Senator Jon Ossoff is backing legislation to expunge criminal records for certain nonviolent offenders who committed acts as juveniles.
The 58-page measure is a bipartisan one known as the First Step Implementation Act of 2021, which would seal the records of eligible nonviolent juvenile offenders. Individuals who were convicted of nonviolent federal offenses when under the age of 18 would have the chance ‘for a fresh start without a criminal record.’
The lead sponsor of the bill is Senator Dick Durbin and it has been assigned to the Senate Judiciary Committee, of which Ossoff is a member.
Specifically, the bill would apply retroactively to anyone currently serving a sentence, someone who has been released, and, of course, to any person sentenced in the future.
S. 1014, the First Step Implementation Act of 2021, would:
- Provide for the sealing or expungement of records of eligible nonviolent juvenile offenders;
- Allow courts to reduce sentences imposed on juvenile offenders who have served more than 20 years;
- Allow courts to apply the First Step Act sentencing reform provisions retroactively;
- Allow courts to sentence below a mandatory minimum for non-violent controlled substance offenses, if the court finds the defendant’s criminal history over-represents the seriousness of the defendant’s criminal record and the likelihood of recidivism; and
- Require the Attorney General to establish procedures ensuring that only accurate criminal records are shared for employment-related purposes.
Ossoff, who is a self-proclaimed ‘leader in working to secure equal justice for all Americans regardless of race or class,’ said in a news release that juveniles should not be marked for life by a mistake or a bad situation they found themselves to be in.
“This bipartisan legislation will expunge the juvenile records of eligible nonviolent offenders, so Georgians who committed nonviolent federal offenses as children don’t face a lifetime of stigma and reduced opportunity. This is about second chances for young people,” Ossoff said.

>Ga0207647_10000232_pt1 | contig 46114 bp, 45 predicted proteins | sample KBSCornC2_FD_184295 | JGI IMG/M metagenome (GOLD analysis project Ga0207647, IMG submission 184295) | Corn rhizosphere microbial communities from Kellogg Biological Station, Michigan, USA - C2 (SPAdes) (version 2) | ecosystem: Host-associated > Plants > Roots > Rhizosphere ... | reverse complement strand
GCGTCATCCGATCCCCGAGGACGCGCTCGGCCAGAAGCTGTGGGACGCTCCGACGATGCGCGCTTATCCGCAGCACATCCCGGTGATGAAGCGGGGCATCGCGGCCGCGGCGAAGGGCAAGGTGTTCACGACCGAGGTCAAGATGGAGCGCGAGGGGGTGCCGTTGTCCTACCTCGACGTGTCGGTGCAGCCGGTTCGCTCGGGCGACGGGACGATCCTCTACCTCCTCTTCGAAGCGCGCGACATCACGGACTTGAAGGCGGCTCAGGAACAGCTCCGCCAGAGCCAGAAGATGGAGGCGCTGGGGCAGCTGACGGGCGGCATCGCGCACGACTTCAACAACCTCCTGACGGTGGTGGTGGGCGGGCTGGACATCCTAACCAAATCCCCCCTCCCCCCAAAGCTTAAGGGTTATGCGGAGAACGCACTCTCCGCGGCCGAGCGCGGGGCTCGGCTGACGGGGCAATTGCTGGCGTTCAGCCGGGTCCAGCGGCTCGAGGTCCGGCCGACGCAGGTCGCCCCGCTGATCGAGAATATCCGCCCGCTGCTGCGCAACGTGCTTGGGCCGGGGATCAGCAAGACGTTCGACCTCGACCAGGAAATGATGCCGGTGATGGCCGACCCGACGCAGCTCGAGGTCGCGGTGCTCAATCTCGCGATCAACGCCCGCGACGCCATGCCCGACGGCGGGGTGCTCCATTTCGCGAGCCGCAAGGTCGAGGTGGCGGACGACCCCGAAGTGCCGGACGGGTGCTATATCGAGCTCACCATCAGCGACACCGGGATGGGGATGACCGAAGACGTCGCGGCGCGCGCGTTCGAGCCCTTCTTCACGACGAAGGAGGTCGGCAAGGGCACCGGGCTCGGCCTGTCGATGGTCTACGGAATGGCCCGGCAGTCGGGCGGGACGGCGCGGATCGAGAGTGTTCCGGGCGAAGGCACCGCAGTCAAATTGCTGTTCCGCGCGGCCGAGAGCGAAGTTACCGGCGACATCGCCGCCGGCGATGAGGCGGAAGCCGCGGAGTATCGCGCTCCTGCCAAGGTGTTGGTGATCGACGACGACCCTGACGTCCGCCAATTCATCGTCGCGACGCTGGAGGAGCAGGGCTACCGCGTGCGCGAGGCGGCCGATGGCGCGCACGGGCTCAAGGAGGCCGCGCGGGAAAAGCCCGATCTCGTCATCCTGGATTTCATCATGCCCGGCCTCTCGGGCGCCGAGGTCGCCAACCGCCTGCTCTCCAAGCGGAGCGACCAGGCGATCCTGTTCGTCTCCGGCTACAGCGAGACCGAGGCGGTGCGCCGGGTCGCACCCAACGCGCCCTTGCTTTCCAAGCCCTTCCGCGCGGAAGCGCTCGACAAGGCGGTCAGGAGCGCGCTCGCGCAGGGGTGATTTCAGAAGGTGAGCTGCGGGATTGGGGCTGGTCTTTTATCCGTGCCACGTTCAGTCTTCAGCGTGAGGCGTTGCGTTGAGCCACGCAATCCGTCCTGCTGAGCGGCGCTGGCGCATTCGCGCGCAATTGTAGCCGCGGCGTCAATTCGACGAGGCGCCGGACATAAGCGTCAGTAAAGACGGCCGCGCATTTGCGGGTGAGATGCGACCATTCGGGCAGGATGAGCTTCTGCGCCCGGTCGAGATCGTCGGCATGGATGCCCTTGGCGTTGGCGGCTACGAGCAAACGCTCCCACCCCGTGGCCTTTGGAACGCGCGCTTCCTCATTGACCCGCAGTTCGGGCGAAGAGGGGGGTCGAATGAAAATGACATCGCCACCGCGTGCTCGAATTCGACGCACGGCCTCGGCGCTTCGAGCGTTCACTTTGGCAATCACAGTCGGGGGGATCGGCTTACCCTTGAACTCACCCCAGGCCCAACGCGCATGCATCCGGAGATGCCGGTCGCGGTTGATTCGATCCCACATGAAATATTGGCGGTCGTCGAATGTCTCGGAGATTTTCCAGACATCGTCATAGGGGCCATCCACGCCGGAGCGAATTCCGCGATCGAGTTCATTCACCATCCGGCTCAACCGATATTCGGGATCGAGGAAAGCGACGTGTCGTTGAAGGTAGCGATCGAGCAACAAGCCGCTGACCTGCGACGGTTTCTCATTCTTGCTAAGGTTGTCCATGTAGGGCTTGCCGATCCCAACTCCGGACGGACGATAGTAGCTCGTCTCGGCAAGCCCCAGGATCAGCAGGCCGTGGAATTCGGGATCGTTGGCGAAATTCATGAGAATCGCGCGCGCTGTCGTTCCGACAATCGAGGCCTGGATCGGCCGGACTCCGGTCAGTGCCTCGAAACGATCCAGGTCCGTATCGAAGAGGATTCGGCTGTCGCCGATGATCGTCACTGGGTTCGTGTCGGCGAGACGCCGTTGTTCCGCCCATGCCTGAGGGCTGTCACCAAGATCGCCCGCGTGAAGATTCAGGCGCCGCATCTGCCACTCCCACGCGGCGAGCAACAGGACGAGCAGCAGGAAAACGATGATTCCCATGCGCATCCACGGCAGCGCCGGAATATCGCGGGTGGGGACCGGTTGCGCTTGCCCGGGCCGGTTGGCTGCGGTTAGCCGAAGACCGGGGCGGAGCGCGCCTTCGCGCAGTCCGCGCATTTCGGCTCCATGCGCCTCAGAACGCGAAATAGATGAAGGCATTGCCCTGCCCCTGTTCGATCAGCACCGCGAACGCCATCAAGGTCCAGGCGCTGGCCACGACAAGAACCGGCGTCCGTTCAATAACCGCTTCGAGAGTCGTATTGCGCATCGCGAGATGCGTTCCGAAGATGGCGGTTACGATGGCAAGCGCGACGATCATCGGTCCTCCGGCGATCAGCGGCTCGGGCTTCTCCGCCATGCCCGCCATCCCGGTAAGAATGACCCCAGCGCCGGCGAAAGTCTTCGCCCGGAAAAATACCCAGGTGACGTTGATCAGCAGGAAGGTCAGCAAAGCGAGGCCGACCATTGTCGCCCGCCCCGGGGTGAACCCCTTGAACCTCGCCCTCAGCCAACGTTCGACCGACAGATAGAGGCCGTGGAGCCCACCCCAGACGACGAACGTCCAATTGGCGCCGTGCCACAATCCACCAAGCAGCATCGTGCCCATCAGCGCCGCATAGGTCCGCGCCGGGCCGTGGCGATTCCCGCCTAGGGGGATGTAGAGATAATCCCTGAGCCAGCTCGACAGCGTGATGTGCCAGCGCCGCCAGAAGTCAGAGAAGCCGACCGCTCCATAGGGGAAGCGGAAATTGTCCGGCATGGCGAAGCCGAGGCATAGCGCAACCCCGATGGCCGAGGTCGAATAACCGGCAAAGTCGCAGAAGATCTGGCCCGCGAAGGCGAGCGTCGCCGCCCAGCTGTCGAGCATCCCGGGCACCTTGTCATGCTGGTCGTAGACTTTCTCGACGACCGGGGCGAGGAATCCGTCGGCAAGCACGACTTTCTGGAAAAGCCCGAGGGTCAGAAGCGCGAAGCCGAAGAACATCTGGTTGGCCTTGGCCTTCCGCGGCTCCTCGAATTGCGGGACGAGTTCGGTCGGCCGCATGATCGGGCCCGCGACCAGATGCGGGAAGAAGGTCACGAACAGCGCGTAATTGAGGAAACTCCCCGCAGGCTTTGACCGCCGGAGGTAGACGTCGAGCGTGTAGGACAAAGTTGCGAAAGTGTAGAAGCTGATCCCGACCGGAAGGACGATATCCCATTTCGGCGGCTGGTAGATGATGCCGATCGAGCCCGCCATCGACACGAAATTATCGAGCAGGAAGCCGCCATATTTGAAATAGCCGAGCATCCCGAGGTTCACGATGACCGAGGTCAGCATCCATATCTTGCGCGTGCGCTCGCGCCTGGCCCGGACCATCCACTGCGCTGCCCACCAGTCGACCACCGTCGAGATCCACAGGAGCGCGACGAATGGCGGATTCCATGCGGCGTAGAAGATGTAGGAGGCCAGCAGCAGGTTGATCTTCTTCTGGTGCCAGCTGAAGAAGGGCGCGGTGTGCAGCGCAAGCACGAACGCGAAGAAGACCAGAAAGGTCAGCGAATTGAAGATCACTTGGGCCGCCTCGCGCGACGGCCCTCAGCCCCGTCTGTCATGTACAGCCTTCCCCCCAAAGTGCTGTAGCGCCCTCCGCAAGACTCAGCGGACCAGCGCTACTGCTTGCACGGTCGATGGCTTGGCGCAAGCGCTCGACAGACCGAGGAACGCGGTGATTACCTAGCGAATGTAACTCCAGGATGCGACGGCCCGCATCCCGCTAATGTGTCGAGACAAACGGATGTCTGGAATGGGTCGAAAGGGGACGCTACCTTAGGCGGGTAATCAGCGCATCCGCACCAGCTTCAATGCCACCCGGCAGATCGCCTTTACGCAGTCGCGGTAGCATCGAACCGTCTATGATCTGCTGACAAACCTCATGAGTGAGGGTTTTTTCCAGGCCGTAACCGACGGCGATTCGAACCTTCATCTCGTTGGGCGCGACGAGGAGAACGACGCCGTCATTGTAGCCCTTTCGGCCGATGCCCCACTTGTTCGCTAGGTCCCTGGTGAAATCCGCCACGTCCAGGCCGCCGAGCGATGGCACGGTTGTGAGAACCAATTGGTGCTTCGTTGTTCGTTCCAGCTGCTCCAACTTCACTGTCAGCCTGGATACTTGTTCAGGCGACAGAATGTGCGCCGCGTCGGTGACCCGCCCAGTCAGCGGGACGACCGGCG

The bill has the backing of a number of organizations, including:
- American Conservative Union
- Anti-Recidivism Coalition
- Campaign for the Fair Sentencing of Youth
- Coalition for Juvenile Justice
- Dream Corps JUSTICE
- Drug Policy Alliance
- Due Process Institute
- FAMM (Families Against Mandatory Minimums)
- Federal Public and Community Defenders
- Human Rights for Kids
- Justice Action Network
- National Association of Criminal Defense Lawyers
- National Juvenile Justice and Delinquency Prevention Coalition
- Prison Fellowship
- R Street Institute
- Americans for Prosperity
Earlier this year, FAMM released the following statement on the expansion of the First Step Act of 2018 through the latest proposal:
“The First Step Act helped thousands of people get shorter, fairer sentences. But as its name made clear, it was just a start. Too many people were left behind simply because of the date they were sentenced. This bill would reunite them with their families sooner by making the First Step Act’s reforms retroactive.
“We are excited that this bill would provide judges an opportunity to re-sentence youth serving extreme sentences in federal prisons. FAMM believes that everyone deserves a second chance, and that is particularly true of children who commit crimes. We are grateful to see this legislation introduced and hope that Congress can pass these common-sense reforms.”
Find the First Step Implementation Act of 2021 here.